24d   Aim to tour Maine? Correct (5)
EMEND:  An aim or goal goes around (to tour) the abbreviation for the US state of Maine 

27d   Ruminant from foreign uplands (3)
GNU:  The answer is hiding among (from) the remaining letters in the clue

 

Thanks to the setter for a fun solve.  I gave ticks to 14a, 4d, and 9d.  But my favourite thing among today's offerings is the set of quickie puns (and now I have to wonder if I've overlooked any previous examples of this device).  Which clues did you like best?

 


The Quick Crossword puns: 
First rowRICE + MILE = WRY SMILE
Last rowDILL + AIDE = DELAYED
First columnLIMB + PITT = LIMPET
Last columnSIGH + KICK = PSYCHIC


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38 comments on “DT 28799

  1. Completed the grid in ** time, but parsing them all took me into ***.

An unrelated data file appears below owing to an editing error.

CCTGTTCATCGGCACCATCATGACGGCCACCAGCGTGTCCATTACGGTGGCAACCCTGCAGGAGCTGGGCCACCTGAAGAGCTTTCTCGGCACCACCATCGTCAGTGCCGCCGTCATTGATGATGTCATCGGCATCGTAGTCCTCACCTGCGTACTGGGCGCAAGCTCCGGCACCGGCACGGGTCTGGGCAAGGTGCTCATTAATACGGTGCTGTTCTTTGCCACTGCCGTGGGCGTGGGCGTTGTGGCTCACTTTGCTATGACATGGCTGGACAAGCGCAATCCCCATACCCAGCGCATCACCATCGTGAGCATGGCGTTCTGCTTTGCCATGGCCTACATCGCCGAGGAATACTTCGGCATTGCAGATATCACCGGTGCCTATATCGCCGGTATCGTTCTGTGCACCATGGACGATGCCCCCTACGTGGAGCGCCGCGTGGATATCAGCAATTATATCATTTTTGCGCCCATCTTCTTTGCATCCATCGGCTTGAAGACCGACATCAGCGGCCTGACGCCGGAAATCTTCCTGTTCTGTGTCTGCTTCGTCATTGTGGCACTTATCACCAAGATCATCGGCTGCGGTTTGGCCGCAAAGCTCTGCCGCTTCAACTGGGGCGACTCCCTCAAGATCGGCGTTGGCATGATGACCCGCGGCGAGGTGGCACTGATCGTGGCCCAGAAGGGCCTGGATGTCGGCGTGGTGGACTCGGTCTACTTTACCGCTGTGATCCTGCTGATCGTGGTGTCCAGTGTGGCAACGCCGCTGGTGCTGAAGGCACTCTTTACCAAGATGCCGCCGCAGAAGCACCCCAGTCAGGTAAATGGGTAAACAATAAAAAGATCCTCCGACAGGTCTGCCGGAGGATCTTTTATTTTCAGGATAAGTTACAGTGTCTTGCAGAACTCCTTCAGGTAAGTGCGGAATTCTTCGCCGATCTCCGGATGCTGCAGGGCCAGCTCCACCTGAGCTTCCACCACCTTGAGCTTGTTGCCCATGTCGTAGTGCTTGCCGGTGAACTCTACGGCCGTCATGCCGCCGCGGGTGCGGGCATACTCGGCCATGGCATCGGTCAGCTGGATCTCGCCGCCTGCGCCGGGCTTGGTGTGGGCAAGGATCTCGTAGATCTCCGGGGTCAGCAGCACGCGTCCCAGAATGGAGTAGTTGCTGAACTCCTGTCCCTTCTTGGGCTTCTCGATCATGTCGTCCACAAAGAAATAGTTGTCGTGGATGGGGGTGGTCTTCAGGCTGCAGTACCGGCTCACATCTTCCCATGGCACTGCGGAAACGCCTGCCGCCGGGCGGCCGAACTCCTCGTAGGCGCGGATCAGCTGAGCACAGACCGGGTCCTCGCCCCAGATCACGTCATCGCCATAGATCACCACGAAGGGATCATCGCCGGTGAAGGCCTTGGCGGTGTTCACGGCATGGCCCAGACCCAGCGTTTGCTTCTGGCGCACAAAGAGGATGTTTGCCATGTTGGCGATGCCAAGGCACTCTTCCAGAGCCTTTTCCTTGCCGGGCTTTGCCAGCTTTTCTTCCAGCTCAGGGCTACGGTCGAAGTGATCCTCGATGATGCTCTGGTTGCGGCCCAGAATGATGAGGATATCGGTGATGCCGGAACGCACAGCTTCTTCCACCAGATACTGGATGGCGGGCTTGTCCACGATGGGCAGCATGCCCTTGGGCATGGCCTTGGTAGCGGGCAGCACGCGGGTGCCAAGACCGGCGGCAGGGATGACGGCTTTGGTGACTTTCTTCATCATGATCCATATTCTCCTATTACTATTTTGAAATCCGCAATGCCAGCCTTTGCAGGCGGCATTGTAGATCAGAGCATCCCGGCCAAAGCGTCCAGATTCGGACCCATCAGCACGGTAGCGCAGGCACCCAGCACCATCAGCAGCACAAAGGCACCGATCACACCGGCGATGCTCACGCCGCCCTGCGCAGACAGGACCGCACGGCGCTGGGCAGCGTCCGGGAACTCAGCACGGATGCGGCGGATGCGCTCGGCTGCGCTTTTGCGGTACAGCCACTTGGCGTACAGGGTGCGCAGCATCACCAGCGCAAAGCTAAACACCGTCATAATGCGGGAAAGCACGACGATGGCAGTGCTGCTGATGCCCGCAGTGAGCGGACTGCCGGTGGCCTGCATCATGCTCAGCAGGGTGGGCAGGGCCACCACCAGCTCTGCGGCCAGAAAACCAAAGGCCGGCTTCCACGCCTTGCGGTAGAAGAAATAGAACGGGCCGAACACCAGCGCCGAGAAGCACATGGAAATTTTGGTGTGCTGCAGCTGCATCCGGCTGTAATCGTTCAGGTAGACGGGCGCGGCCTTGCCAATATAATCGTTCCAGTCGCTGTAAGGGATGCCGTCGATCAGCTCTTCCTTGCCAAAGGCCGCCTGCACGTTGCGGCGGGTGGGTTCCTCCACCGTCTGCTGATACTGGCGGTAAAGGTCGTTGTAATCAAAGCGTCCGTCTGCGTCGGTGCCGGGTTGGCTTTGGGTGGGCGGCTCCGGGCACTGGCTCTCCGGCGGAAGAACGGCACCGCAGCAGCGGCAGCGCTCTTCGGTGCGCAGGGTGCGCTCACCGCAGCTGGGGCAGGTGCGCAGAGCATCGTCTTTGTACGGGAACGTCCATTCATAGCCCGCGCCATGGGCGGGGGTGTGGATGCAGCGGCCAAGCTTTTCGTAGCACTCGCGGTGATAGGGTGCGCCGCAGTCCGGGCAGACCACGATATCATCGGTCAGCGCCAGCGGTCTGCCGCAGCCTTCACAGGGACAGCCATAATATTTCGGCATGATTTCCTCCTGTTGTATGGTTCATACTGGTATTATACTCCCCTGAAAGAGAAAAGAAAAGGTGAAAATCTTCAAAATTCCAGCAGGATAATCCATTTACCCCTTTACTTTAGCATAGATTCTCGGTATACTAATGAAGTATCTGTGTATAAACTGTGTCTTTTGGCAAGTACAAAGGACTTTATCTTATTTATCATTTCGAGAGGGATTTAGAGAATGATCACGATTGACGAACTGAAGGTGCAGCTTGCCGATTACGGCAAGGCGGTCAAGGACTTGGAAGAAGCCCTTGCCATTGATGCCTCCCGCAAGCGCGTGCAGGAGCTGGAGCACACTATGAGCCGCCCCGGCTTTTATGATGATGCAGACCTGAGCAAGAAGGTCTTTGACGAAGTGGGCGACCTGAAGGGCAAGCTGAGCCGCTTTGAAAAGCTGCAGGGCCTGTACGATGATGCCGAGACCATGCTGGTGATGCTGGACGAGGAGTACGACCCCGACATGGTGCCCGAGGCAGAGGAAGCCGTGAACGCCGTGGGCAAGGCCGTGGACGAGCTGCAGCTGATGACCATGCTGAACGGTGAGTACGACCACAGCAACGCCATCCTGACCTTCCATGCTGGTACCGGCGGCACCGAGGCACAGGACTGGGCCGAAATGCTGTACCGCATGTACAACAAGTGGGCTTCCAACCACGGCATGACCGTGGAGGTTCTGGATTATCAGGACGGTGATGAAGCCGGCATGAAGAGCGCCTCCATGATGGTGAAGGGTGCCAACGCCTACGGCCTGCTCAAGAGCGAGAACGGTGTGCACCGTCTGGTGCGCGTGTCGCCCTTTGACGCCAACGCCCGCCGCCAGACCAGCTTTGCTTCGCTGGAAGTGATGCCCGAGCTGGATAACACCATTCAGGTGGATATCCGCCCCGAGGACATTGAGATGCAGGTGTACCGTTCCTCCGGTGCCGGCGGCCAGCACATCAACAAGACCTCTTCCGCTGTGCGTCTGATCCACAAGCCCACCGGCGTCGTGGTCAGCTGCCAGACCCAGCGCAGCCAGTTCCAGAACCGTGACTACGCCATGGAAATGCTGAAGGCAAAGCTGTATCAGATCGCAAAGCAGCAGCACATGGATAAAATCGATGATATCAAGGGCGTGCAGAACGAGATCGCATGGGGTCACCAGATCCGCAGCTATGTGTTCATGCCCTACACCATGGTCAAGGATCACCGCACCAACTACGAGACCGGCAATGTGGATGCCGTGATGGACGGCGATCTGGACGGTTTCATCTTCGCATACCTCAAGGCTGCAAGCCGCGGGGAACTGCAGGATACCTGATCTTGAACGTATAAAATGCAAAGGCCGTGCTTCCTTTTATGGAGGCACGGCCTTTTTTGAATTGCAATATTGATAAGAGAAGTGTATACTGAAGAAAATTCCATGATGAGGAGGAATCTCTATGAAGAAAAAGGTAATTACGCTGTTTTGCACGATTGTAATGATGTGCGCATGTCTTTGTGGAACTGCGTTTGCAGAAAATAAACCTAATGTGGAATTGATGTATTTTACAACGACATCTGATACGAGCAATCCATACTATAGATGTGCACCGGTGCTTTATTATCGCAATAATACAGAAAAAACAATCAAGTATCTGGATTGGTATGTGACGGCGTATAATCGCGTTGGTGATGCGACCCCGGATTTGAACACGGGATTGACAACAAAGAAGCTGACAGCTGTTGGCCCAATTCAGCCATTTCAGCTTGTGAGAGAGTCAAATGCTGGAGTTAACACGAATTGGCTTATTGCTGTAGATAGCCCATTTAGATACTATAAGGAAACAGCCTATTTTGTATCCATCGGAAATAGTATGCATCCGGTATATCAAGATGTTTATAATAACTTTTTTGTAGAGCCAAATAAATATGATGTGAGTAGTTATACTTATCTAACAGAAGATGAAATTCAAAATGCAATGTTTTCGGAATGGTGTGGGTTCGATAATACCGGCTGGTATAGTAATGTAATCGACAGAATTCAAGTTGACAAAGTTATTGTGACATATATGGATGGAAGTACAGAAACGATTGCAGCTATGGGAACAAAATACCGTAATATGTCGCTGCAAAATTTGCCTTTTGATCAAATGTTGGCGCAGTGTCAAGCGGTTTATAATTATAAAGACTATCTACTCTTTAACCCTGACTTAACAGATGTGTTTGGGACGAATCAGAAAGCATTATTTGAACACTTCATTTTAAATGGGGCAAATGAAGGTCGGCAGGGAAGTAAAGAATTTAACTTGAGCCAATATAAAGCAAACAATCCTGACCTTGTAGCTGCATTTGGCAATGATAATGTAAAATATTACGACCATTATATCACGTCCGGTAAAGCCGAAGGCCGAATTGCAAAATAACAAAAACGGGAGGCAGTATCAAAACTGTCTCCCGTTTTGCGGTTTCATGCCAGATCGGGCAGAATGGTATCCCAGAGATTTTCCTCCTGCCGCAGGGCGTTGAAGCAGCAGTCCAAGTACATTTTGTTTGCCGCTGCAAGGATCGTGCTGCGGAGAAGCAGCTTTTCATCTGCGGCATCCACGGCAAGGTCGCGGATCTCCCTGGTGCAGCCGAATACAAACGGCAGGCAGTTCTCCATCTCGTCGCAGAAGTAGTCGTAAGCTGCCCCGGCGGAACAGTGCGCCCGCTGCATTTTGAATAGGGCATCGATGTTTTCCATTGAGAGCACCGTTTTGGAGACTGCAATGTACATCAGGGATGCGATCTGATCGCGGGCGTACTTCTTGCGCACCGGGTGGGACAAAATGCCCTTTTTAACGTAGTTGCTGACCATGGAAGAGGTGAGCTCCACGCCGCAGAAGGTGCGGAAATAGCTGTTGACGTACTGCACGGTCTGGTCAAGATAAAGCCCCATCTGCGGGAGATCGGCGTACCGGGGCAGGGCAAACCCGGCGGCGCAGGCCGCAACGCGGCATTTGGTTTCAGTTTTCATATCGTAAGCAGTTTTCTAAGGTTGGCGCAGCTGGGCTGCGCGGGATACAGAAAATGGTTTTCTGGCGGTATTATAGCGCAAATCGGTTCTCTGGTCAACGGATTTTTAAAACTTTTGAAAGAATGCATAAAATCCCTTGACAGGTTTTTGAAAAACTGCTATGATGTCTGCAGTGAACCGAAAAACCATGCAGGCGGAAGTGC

I was still left with two that I couldn’t parse, 28a I just assumed was an author I didn’t know, Mr Google tells me there are a few of that name, but 2d had me stumped.

    COTD was 20d, very neat I thought.

    Many thanks to the setter and Mr.K.

  2. Enjoyable and completed without too much effort . No particular favourite today .

    Love the banana picture , well , they are hands after all .

    Following the advice from Saint Sharon yesterday to delete/restart the DT App , stability of entries via the iPad has returned .

    Thanks to everyone .

    1. It’s about two or three weeks since I last deleted and reinstalled, I gave up doing it because it made no difference. However, yesterday and today there has been a turnaround!! Hooray, I can leave and return and my grid is still there. The acid test is now going to be the weekend, will it still be telling me that I didn’t get a single correct answer last weekend?

      Enjoyed today’s solve, many thanks to the setter and Mr K

      1. That is good news .